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Text and data mining (TDM) is an umbrella term to describe a broad array of methods, tools, and approaches to scholarship that involve applying computational methods to large bodies of (often unstructured) text.
TDM approaches are increasingly popular in an era of large-scale digitization efforts. The rapid growth of digital platforms for publication and social media have created massive corpora of textual data that is often easily accessible to anyone with internet access.
Researchers in diverse fields use TDM to gain insights from looking at long periods of time or across vast collections that would be nearly impossible with reading and examination in the traditional way. Quantifying the text elements, and developing analytical tools to count and visualize the terms of interest have opened up huge new bodies of scholarship in fields such as the digital humanities.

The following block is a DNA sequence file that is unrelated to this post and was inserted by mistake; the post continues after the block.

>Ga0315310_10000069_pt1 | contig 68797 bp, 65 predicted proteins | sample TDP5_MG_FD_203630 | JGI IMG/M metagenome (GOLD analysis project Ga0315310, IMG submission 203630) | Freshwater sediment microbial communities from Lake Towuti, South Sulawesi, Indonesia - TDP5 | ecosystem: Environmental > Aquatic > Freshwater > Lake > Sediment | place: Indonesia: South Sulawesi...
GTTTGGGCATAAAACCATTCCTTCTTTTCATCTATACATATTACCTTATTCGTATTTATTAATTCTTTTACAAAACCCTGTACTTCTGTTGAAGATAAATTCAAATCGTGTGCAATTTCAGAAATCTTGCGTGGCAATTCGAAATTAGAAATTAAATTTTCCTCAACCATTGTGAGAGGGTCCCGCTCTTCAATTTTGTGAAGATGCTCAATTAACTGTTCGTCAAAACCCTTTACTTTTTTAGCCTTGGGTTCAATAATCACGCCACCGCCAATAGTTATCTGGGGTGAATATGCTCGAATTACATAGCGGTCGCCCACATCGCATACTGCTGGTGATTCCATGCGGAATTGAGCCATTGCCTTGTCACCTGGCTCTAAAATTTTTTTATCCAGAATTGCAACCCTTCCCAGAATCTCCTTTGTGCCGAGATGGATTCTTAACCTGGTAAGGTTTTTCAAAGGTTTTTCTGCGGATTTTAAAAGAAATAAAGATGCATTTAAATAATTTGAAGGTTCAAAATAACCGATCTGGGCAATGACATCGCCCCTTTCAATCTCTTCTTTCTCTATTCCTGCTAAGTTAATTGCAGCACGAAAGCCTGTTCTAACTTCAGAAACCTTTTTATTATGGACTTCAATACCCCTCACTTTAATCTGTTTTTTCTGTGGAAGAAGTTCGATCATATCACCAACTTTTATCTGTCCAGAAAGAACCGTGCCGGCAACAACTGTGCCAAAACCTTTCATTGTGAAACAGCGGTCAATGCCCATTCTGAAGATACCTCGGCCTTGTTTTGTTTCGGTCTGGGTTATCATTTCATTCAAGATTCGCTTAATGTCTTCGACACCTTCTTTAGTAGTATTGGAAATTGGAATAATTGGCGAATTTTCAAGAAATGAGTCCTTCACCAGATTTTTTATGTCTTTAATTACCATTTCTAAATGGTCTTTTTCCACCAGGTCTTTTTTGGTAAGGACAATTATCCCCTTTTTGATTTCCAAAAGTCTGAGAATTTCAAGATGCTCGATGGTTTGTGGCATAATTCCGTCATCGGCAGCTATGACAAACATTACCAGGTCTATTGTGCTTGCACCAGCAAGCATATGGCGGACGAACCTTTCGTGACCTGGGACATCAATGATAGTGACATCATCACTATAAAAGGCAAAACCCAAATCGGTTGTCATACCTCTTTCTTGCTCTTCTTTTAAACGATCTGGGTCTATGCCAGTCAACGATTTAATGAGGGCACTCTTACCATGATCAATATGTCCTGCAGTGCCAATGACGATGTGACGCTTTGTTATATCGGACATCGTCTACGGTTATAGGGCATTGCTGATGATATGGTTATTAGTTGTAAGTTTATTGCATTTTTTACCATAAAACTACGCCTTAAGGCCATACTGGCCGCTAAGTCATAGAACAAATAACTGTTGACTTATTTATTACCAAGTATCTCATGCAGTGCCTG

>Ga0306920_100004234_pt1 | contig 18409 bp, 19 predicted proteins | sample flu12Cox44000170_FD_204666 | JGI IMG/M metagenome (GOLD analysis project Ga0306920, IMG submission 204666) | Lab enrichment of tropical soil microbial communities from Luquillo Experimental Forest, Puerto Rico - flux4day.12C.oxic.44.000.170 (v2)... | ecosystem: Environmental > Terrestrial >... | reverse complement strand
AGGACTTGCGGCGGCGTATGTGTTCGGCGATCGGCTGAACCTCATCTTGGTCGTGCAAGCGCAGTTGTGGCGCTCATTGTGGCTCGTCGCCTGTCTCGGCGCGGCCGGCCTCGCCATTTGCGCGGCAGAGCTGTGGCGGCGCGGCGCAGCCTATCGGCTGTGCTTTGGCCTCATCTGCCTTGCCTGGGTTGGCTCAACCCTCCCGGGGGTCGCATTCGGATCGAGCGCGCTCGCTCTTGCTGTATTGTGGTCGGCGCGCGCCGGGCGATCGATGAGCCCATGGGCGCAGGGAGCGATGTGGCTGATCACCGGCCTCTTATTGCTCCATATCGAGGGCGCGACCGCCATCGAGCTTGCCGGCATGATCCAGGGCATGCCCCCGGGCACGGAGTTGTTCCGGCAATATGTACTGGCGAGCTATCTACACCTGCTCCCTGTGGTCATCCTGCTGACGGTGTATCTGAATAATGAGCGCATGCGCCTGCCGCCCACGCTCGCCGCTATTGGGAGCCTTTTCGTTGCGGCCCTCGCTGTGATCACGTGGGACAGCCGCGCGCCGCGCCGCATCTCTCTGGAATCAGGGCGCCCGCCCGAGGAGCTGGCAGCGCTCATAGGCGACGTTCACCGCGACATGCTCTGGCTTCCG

This guide is intended to help you get started identifying some basic tools and methods to approach a research question using TDM.
Cautions, critiques, and questions
Since TDM involves manipulations of published text that may be protected by copyright, it's important to make sure you understand the legal restrictions around the data you are working with before getting started. This can often be a complicated question. We've included some good resources here, and are happy to meet with you individually to consult on your particular project (though we cannot offer legal advice).